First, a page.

There’s no need to feel guilty the next time you order a glass of merlot or cabernet during dinner. In fact, it may actually be good for your health.
Medical evidence suggests drinking red wine in moderation can provide you several health benefits, including:
- Help with aging. The antioxidants in red wine can help prevent the damage responsible for aging and for degenerative conditions like Alzheimer’s, type 2 diabetes and cardiovascular disease. Guercetin, one of the antioxidants, may help prevent lung cancer. And research has shown that resveratrol, the same red wine antioxidant that helps protect your heart, can also kill cancerous cells.
- Protecting your heart. Red wine contains a powerful antioxidant compound, resveratrol. The compound protects your heart and arteries against the negative effects of saturated fat, which can help prevent cardiovascular disease. The flavanoids and sapponins in red wine also protect your heart by raising your levels of “good” HDL cholesterol, and lowering the damage done by “bad” LDL cholesterol.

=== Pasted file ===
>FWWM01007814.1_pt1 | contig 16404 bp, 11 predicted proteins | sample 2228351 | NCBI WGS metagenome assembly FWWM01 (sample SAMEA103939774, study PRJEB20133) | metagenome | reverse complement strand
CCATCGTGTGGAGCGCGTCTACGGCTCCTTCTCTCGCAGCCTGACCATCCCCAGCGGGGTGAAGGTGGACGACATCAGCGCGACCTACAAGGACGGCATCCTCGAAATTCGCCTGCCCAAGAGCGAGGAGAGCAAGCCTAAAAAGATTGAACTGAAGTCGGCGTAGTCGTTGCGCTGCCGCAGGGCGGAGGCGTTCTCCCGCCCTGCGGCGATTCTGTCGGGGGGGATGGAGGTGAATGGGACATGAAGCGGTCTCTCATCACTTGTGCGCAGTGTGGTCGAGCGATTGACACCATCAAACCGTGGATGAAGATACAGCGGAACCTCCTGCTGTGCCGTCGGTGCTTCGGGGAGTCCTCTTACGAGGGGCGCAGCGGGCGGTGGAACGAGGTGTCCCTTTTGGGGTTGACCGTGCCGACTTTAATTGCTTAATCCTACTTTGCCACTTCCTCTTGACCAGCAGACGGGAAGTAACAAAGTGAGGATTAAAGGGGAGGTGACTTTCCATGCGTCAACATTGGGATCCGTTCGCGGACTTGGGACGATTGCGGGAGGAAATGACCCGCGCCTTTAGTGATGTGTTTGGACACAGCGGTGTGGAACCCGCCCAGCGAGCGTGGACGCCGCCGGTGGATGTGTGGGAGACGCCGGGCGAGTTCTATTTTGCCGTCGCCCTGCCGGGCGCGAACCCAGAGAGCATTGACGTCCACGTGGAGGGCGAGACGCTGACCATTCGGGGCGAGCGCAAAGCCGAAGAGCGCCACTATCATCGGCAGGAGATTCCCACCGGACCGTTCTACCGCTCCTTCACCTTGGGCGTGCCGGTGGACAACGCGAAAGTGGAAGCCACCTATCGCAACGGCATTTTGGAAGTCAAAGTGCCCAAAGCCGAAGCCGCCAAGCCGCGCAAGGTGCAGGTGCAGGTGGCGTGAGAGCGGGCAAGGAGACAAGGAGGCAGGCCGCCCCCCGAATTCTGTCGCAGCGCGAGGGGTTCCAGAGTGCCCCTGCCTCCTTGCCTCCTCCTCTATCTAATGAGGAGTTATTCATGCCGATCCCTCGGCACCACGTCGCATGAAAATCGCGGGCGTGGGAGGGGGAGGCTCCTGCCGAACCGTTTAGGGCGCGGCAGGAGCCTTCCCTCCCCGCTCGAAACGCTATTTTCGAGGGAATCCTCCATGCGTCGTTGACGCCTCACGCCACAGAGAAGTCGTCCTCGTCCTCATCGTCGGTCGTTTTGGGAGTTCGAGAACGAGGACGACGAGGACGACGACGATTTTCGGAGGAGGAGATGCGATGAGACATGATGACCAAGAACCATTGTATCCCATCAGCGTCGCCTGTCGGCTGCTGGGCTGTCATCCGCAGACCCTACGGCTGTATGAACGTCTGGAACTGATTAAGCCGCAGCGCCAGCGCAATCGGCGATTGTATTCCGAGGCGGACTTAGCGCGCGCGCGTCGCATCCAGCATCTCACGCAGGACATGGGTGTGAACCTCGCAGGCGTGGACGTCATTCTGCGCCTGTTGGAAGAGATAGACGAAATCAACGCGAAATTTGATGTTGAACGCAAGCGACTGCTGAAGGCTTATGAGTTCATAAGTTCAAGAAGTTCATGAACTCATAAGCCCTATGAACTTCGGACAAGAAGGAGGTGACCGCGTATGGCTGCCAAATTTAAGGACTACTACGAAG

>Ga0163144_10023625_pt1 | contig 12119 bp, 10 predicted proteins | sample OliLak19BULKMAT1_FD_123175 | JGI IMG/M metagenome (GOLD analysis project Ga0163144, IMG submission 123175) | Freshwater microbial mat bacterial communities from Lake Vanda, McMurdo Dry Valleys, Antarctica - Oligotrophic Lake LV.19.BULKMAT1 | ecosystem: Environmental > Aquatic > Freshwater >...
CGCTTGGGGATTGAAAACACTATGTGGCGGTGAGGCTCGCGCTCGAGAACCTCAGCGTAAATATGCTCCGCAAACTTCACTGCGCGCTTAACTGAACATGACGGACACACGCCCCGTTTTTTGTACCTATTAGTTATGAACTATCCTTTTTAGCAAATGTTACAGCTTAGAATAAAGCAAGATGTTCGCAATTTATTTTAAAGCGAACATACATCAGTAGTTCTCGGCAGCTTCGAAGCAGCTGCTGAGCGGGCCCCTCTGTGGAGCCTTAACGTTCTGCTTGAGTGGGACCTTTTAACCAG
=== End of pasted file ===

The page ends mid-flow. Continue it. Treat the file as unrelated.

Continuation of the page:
- Strengthening your teeth. Even nonalcoholic red wine can help harden your enamel and help prevent tooth decay. The polyphenols in red wine can also help prevent gum disease.
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Please remember that drinking any kind of alcoholic beverage in excess can lead to serious health problems, so limit all alcohol consumption accordingly. Some suggest limiting consumption to one glass a day for women and two for men.
There is also an important caveat for nondrinkers: According to the American Heart Association, there is insufficient evidence to recommend that nondrinkers start drinking red wine as a protective measure. Also, the health benefits of drinking red wine may be influenced by genetics, physical activity, smoking, social life and environment